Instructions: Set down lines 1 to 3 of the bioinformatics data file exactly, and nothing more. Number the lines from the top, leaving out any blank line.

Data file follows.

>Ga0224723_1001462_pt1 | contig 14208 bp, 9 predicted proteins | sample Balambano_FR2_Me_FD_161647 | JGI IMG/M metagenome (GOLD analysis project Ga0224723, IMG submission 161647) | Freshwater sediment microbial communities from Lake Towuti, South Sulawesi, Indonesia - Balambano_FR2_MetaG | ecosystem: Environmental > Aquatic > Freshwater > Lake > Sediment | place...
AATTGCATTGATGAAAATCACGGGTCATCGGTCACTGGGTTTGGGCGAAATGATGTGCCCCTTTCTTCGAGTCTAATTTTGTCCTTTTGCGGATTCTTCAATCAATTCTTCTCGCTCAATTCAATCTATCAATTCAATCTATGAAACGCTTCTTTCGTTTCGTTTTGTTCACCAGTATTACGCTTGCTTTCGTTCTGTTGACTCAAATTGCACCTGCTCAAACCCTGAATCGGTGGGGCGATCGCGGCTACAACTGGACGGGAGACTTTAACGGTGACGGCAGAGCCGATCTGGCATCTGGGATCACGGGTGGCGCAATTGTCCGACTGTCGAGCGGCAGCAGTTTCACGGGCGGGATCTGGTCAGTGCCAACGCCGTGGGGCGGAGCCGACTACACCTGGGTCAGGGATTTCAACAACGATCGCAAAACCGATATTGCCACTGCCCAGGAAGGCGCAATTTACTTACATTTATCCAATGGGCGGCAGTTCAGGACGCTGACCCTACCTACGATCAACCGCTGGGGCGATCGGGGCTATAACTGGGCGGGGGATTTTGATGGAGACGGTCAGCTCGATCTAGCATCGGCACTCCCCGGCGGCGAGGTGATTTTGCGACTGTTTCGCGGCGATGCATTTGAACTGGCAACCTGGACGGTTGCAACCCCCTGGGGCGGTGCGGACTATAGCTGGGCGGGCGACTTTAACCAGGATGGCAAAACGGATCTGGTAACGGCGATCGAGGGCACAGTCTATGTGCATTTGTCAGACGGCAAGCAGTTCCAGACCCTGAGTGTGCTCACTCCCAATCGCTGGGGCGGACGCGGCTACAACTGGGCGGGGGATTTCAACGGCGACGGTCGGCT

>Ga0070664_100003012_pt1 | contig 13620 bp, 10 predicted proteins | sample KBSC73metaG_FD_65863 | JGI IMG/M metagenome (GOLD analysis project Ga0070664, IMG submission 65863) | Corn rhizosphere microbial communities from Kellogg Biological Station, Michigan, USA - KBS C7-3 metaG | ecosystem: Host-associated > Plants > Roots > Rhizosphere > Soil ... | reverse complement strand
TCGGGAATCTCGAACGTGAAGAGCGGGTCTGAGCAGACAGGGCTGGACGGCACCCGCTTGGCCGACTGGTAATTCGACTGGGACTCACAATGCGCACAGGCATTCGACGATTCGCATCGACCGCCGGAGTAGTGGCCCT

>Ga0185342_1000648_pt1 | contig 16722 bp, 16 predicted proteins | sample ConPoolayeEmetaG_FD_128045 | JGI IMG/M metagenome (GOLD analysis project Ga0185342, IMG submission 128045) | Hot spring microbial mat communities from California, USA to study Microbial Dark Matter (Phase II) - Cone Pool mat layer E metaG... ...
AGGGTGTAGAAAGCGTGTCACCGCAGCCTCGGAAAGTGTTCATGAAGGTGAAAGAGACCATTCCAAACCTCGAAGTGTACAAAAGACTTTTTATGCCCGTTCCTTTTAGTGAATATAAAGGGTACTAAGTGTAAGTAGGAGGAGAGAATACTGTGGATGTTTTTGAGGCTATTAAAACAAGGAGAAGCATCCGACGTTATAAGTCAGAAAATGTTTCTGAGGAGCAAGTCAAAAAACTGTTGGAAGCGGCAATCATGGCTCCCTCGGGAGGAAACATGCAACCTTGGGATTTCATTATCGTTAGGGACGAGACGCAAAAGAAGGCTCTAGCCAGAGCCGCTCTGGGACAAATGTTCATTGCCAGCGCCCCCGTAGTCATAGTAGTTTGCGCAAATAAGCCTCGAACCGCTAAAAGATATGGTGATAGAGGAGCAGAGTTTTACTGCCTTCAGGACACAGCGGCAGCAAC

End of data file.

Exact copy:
>Ga0224723_1001462_pt1 | contig 14208 bp, 9 predicted proteins | sample Balambano_FR2_Me_FD_161647 | JGI IMG/M metagenome (GOLD analysis project Ga0224723, IMG submission 161647) | Freshwater sediment microbial communities from Lake Towuti, South Sulawesi, Indonesia - Balambano_FR2_MetaG | ecosystem: Environmental > Aquatic > Freshwater > Lake > Sediment | place...
AATTGCATTGATGAAAATCACGGGTCATCGGTCACTGGGTTTGGGCGAAATGATGTGCCCCTTTCTTCGAGTCTAATTTTGTCCTTTTGCGGATTCTTCAATCAATTCTTCTCGCTCAATTCAATCTATCAATTCAATCTATGAAACGCTTCTTTCGTTTCGTTTTGTTCACCAGTATTACGCTTGCTTTCGTTCTGTTGACTCAAATTGCACCTGCTCAAACCCTGAATCGGTGGGGCGATCGCGGCTACAACTGGACGGGAGACTTTAACGGTGACGGCAGAGCCGATCTGGCATCTGGGATCACGGGTGGCGCAATTGTCCGACTGTCGAGCGGCAGCAGTTTCACGGGCGGGATCTGGTCAGTGCCAACGCCGTGGGGCGGAGCCGACTACACCTGGGTCAGGGATTTCAACAACGATCGCAAAACCGATATTGCCACTGCCCAGGAAGGCGCAATTTACTTACATTTATCCAATGGGCGGCAGTTCAGGACGCTGACCCTACCTACGATCAACCGCTGGGGCGATCGGGGCTATAACTGGGCGGGGGATTTTGATGGAGACGGTCAGCTCGATCTAGCATCGGCACTCCCCGGCGGCGAGGTGATTTTGCGACTGTTTCGCGGCGATGCATTTGAACTGGCAACCTGGACGGTTGCAACCCCCTGGGGCGGTGCGGACTATAGCTGGGCGGGCGACTTTAACCAGGATGGCAAAACGGATCTGGTAACGGCGATCGAGGGCACAGTCTATGTGCATTTGTCAGACGGCAAGCAGTTCCAGACCCTGAGTGTGCTCACTCCCAATCGCTGGGGCGGACGCGGCTACAACTGGGCGGGGGATTTCAACGGCGACGGTCGGCT

>Ga0070664_100003012_pt1 | contig 13620 bp, 10 predicted proteins | sample KBSC73metaG_FD_65863 | JGI IMG/M metagenome (GOLD analysis project Ga0070664, IMG submission 65863) | Corn rhizosphere microbial communities from Kellogg Biological Station, Michigan, USA - KBS C7-3 metaG | ecosystem: Host-associated > Plants > Roots > Rhizosphere > Soil ... | reverse complement strand